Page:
The irony of writing this is I have just come from a ‘safety briefing’ at our Rio hotel – it certainly isn’t some smarty-pants, A-Team, big time pub but one you’d tag ‘pleasant digs’.

A gang of new ‘Olympics’ guests – including us as guests of the Oakley eyewear and fitness brand – been put through our security paces, everything  from the right times to go out, who to go out with, the situations to stay in and those to avoid.

(Hey, our Governor General, Sir Peter Cosgrove is staying here so that may be the reason why security is pretty tight: it’s complete with a blue dance party wrist band that has been on my wrist ever since I arrived last night.)

Sure, sounds like pretty stock standard stuff that we should intuitively know, but for some reason, here, in Rio our fear and safety alert factor has been seriously heightened. Apart from reading story after story about muggings, stabbings, shootings and robberies I did absolutely arrive with trepidation.

And for someone whose fear factor is fairly minimal that’s saying quite a lot.

To be brutally honest I am now nowhere near as scared or as fearful as I thought I would be.

For every one ‘suspicious’ character there are about 2000 ‘people like us’ – normal punters trawling the main drag of Copacabana beach soaking up the stench, I mean salty sea air, observing the zillions of street performers and just trying to get in to the spirit of Rio. Oh, that’s right, it’s not Carnivale is it?!

The long stretch of beach that is Copacabana is dotted with mega food station kiosks, bars and huge numbers – all of which make identifying meeting spots all very easy.

And considering our hotel is two blocks back from the beach, you hear the sirens, the loud noises, screeches, heated conversations, oh,  and some pretty happy people in amongst all of that.

Anyone coming to Rio has been told to go light on the bling, low on the heels and steady on the ‘look at me’ factor.

As a woman who enjoys all of the above on the odd occasion it made packing an easier chore that usual.

I just thought bland.

Anyhow, while we’ve all been told not to travel on our own, I certainly won’t be disobeying that security measure.

After the shooting of a thief by a Russian diplomat and the photographic gear of a News Corp crew stolen in the space of 10 seconds not far from where we are: I ain’t changing anything from the original security brief.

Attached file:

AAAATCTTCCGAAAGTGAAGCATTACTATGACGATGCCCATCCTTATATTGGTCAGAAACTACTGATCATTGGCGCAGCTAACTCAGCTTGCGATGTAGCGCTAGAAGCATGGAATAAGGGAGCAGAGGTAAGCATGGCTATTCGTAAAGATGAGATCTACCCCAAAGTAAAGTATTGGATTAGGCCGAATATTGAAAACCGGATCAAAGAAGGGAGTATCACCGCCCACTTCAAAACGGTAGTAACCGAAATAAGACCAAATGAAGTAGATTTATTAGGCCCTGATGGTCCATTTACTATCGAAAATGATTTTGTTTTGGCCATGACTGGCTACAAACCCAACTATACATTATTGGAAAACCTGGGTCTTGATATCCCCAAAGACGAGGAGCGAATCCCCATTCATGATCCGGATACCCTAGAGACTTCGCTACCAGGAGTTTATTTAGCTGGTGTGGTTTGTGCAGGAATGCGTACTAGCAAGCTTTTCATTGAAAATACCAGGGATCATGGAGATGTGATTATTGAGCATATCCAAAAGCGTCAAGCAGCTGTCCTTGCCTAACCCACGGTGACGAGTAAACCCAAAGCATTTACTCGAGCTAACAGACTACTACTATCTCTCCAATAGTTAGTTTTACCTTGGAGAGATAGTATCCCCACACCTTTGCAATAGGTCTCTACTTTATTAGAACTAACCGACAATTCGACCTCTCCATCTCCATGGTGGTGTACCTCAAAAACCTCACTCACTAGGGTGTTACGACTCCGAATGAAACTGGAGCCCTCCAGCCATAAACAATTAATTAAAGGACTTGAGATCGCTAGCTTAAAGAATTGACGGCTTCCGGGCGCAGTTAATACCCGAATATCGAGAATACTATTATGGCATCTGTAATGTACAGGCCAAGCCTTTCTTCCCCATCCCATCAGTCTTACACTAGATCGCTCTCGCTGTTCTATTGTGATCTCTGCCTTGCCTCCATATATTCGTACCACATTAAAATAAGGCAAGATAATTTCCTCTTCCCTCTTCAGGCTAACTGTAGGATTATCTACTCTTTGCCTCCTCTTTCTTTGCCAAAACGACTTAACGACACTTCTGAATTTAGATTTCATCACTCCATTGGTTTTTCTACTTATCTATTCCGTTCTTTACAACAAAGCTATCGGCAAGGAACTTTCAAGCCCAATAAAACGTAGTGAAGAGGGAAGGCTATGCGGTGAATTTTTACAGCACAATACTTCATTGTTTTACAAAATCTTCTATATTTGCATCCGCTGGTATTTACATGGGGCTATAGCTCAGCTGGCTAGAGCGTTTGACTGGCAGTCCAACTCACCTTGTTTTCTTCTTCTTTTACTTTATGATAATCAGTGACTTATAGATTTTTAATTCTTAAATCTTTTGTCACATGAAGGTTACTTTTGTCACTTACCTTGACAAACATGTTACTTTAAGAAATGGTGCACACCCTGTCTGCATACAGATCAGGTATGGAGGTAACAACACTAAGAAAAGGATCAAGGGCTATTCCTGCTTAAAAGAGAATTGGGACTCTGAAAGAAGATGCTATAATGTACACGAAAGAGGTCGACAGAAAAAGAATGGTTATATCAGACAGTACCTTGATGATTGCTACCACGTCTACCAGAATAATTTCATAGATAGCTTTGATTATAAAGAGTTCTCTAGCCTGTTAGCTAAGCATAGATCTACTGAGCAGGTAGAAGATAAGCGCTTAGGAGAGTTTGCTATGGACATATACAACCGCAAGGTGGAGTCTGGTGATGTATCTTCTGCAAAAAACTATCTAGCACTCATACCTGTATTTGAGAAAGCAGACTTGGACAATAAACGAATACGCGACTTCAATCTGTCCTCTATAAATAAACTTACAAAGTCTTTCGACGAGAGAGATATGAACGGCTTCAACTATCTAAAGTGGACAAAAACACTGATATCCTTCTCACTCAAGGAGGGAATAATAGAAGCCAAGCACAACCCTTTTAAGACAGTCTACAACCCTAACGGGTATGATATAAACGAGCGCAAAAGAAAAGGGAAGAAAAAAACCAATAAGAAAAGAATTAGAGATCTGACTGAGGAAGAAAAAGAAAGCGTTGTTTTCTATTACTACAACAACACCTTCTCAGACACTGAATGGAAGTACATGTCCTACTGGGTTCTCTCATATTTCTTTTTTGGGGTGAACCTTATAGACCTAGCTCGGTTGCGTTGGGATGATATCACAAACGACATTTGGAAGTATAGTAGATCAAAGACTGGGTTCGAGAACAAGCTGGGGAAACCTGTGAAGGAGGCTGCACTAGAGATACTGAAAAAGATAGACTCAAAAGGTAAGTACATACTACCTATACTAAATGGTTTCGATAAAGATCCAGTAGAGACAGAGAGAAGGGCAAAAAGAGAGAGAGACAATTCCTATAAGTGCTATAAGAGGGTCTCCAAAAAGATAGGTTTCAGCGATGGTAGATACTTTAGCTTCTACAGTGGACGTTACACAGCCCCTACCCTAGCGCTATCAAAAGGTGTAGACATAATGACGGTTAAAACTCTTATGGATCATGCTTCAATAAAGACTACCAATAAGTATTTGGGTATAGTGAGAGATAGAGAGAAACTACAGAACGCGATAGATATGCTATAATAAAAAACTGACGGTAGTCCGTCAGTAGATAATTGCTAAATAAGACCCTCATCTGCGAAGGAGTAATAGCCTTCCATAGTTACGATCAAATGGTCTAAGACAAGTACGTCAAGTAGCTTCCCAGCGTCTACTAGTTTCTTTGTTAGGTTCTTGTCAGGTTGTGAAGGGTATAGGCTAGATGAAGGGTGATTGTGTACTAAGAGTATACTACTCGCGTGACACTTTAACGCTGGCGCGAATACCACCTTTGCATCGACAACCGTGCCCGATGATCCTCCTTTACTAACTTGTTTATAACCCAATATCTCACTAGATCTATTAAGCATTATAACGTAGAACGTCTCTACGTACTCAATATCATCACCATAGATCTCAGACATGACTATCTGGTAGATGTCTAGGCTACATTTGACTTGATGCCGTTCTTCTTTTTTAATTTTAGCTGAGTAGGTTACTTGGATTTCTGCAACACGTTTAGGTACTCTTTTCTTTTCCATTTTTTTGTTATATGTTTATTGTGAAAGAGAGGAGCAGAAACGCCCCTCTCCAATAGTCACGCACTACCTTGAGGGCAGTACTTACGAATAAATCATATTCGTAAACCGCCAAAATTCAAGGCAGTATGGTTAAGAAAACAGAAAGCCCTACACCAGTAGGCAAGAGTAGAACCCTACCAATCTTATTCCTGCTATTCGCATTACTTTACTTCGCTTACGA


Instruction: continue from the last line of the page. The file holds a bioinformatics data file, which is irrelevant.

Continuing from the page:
Even a trip to the Botanic Gardens contained a security gate – not forgetting more cops stationed outside the fake handbag stand just off the beach front.

Camouflaged cops were on duty and would not raise a smile no matter how nicely we asked. (Okay, so Portuguese isn’t my specialty).

So far, the public security in element Rio seems to be very well organised but I can imagine how busy it will be at the opening ceremony Friday night where punters are expected to walk a couple of kilometres from their drop off point, before they even reach the stadium.

That will just be the beginning of a very long few weeks of heightened security measures and some fairly fearful Olympics guests.

There are police, or members of the army on every corner. They’re everywhere.

Like everyone, we have already warned not to venture to the favelas – where around 1 million people live – and were possibly some of the more  unsavoury characters of Rio call home.

There are police and guns everywhere. There are security details everywhere.

The guidelines are pretty simple to be honest. You just need to act like you would when you go anywhere and you and you are out of your comfort zone.

Don’t look ostentatious. Don’t take the iPhone out at every opportunity, don’t leave the handbag unzipped or even leave it on the floor next to you, especially if you are in a public space, cafe or bar.

Sure, the lack of iPhone accessibility may make my Rio trip not as colourful as I may have liked, but what is the choice?

Safety and sanity or a quickly stolen iPhone with a whole lot of pictures the robber couldn’t give a stuff about anyway.

Let’s say, this trip is one that we will be Instagramming internally.

(Or just taking a couple of quick snaps when you know you’ve got a few mates around who are there as your own very secure security detail.)

Sure, Rio, to so many is a pretty mad at this exact point in time and it is one pretty dynamic hot mess. Even listening outside it’s like I am at a football grand final. It’s crowded, loud, packed with traffic, friendly, accessible, smelly, hot, devoid of deodorant, poverty-fuelled, full of rich peeps, of limos, it’s a tad grubby and full of every type of human possible.

It’s 8 and 3/4 months pregnant and basically waiting for the opening ceremony to start.

It’s everything you expect it to be and that study in contrasts makes it slightly fearful but in an alert kind of way.

And it is these so many contrasts that make it interesting.

But whether the real feelings of fear will actually and totally dissipate I don’t think they will.

To use that well worn phrase, I think everyone here is alert but not too alarmed. Yet.

And if you can learn to tell the difference between the laughter outside of your hotel room as opposed to serious, evil screams then, I guess the Olympics will be deemed, at least, an emotional success.

*Melissa Hoyer is in Rio as a guest of Oakley